Can you bet the server farm on HP?

One year later a post-merger Hewlett-Packard is still tilling the soil to prove it made the right technology decisions

Carly Fiorina, Hewlett-Packard’s chairman and CEO, chose her words carefully. “The new HP will be a company you can count on,” she declared.

Her proclamation went forth during Fiorina’s keynote address at HP World Conference & Expo in September, only four months after HP completed its $19.7 billion acquisition of Compaq one year ago this week.

The speech exemplified Fiorina’s mission to rewrite the enterprise IT history books. It used to be said that no one got fired for buying IBM, the company upon which HP has squarely trained its crosshairs since the merger. But can the same be said for HP? With the passage of time, technologists are seeking reassurance that HP has backed the right products in the merger.

One of the four executives who planned and oversaw the merger, Shane Robison argues that HP got every technology decision right. “I can’t think of an instance where if we could start over again, we would do it differently,” says Robison, executive vice president and chief strategy and technical officer at HP in Palo Alto, Calif.

Every decision was made with the understanding that HP must build products and services based on a lower-cost model, Robinson explains. “Our value proposition is to deliver high-technology solutions, which is a combination of services, software, and hardware at a best-in-class price. If you compare that with [competitors] Dell and IBM, our approach is to be high tech, low cost.”

The old HP way manifested as a slow decision-making culture with technically elegant but expensive products. What has emerged is an aggressive, street-fighting style driven by a conviction that competitively priced products with a clear technical advantage will give HP the edge in the consolidating IT industry. Also driving HP’s new approach is a desire to project the image of a comprehensive enterprise services provider on par with IBM.

But according to analysts, the road ahead will not be easy. “You have to give [Fiorina] credit for bringing on capable management, but they don’t have a strong direction of distinguishing advantage. IBM has them beat in terms of being the worthy, reliable enterprise provider. Dell has them beat in terms of cost and can provide all the same HP can, with the exception of the legacy systems. And Sun has a strong Unix presence,” says Will Zachmann, president of Canopus Research in Duxbury, Mass.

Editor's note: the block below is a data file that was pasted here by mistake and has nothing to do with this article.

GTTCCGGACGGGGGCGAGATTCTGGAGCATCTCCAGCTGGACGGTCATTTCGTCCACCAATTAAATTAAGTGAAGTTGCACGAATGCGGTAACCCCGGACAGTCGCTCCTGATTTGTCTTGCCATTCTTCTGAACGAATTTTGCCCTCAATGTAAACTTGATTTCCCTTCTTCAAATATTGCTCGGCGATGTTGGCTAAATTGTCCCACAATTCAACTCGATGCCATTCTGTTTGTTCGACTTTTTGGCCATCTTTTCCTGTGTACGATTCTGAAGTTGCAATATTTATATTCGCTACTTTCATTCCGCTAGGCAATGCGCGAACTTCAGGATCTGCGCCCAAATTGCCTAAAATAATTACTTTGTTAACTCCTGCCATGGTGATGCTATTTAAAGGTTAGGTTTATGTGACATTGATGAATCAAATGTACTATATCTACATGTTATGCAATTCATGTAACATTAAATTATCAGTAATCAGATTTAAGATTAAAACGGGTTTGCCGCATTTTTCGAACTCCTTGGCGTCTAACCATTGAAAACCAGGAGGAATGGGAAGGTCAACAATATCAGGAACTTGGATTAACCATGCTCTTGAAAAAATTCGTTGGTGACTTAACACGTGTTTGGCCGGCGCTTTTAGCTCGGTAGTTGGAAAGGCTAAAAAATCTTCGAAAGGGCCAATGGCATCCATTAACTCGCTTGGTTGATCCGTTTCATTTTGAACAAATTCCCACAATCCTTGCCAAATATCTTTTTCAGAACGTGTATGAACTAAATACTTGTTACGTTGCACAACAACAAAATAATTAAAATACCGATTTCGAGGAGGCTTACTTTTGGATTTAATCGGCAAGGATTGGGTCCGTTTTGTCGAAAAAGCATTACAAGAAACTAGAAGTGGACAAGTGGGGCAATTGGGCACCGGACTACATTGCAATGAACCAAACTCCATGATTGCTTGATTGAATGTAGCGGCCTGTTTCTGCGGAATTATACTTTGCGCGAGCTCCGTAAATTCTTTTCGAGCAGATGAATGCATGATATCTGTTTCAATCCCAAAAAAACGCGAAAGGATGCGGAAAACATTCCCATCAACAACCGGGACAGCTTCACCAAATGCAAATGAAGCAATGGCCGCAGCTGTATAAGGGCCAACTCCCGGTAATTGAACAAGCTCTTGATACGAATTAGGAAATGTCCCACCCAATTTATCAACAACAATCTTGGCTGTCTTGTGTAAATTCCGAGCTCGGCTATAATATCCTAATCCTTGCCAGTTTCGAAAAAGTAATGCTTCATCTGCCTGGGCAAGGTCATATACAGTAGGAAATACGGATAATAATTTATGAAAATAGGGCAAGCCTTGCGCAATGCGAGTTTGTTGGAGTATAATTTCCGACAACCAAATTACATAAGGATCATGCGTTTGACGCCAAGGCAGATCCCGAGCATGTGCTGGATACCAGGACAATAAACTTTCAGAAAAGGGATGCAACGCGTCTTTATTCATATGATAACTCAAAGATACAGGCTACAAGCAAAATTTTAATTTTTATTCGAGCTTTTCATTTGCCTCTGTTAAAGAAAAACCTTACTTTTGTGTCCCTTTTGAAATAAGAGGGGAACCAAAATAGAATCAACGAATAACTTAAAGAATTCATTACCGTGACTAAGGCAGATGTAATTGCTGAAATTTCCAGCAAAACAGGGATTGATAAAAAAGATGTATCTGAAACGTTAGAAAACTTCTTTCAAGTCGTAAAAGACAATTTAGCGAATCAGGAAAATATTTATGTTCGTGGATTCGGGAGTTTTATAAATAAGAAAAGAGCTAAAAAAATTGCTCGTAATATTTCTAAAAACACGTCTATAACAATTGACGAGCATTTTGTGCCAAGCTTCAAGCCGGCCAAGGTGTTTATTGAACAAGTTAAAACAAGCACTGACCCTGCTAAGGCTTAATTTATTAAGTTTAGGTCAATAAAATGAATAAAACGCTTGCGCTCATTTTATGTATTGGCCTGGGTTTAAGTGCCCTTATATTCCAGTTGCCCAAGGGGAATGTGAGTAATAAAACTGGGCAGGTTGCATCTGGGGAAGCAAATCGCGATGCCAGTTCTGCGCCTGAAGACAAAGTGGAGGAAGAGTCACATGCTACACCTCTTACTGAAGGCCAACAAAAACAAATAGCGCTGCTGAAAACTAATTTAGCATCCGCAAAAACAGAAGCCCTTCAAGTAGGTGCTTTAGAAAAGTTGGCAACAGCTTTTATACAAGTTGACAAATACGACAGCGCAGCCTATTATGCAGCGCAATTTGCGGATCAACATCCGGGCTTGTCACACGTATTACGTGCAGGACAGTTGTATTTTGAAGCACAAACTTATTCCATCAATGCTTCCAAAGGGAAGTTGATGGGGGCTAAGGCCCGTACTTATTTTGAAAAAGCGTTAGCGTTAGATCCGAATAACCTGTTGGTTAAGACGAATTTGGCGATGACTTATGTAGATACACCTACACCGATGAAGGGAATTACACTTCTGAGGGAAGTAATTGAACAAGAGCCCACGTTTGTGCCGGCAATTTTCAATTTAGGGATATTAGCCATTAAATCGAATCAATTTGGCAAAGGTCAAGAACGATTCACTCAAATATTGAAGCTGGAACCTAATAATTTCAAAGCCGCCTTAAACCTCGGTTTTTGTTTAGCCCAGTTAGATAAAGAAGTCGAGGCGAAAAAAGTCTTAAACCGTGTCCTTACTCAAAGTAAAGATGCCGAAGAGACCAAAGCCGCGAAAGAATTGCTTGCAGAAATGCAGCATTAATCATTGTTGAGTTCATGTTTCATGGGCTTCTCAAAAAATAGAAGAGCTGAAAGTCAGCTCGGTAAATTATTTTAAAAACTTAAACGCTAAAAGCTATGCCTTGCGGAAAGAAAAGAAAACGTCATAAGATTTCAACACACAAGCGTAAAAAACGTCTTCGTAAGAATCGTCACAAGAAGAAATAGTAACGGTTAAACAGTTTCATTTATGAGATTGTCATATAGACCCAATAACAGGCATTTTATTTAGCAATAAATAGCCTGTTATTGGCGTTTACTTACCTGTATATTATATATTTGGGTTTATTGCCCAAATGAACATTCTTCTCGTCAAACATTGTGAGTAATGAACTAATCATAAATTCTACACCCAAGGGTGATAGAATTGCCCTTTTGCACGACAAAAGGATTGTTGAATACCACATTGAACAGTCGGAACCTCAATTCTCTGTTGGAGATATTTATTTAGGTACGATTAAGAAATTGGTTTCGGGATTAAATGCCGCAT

HP’s Robison and other HP executives counter that their value proposition holds up under competitive pressure. IBM is too expensive, and Dell lacks product breadth and a services business.

“We are certainly less proprietary in the overall solution stack than IBM, which allows us to continue to push hard on the price side of things,” Robison says.

Most industry observers believe HP has given itself a fighting chance to succeed — with but a few exceptions — in its decisions regarding which products would survive the merger. Good technology decisions include retaining Compaq’s ProLiant line of Wintel-based servers rather than HP’s Wintel lineup, such as the NetServer.

One user who had relied on the NetServer product had no problems migrating to Compaq’s ProLiant product. “We haven’t seen any degradation of products or services. We did see the obsolescence of some HP server lines, but we expected some to go away,” says Ken Parchinski, CTO of Automated Resources Group in Montvale, N.J.

Other thumbs-up from observers were given to the decision to retain Compaq’s Storage Works products and the accompanying ENSA (Enterprise Network Systems Architecture). Since moving forward with Compaq’s lineup, HP has jumped into the top spot for overall disk-based storage, according to IDC.

HP officials attribute the improvement to the ENSA framework and a focus on midsize companies in the face of declining enterprise-storage business. “The combined HP has about 40 percent market share of the modular, midrange market. We will continue to make investments there for management, more efficient resource utilization, and a range of different virtualization technologies. We will do better integration with OpenView or things like virtualizing the datacenter,” says Howard Elias, executive vice president in charge of HP’s storage products.

Another area generally met with approval has been HP’s bold move to abandon the development of middleware technology acquired from the purchase of Bluestone. HP executives dumped the integration software, citing the technology’s increasing commodity status of middleware, instead focusing on bolstering its systems-management solution OpenView.

According to HP, OpenView will also mature as a platform that supports the company’s UDC (Utility Data Center) strategy, a set of server-based technologies HP is developing to deliver utility-based computing.

“What we will continue to do is marry the intelligence of OpenView with the ability to reallocate a datacenter with the UDC, as well as keep investing heavily in the Web services management area,” says Nora Denzel, senior vice president of HP Software. “This should give us the ability to provide business-process management in addition to the infrastructure management and service management you have today.”

The datacenter plans reflect what HP’s Robison said was HP’s ability to support selected platforms. The company supports three operating systems with Windows NT, Linux, and HP-UX, and is partnering with BEA, Microsoft, and Oracle for the missing middleware pieces.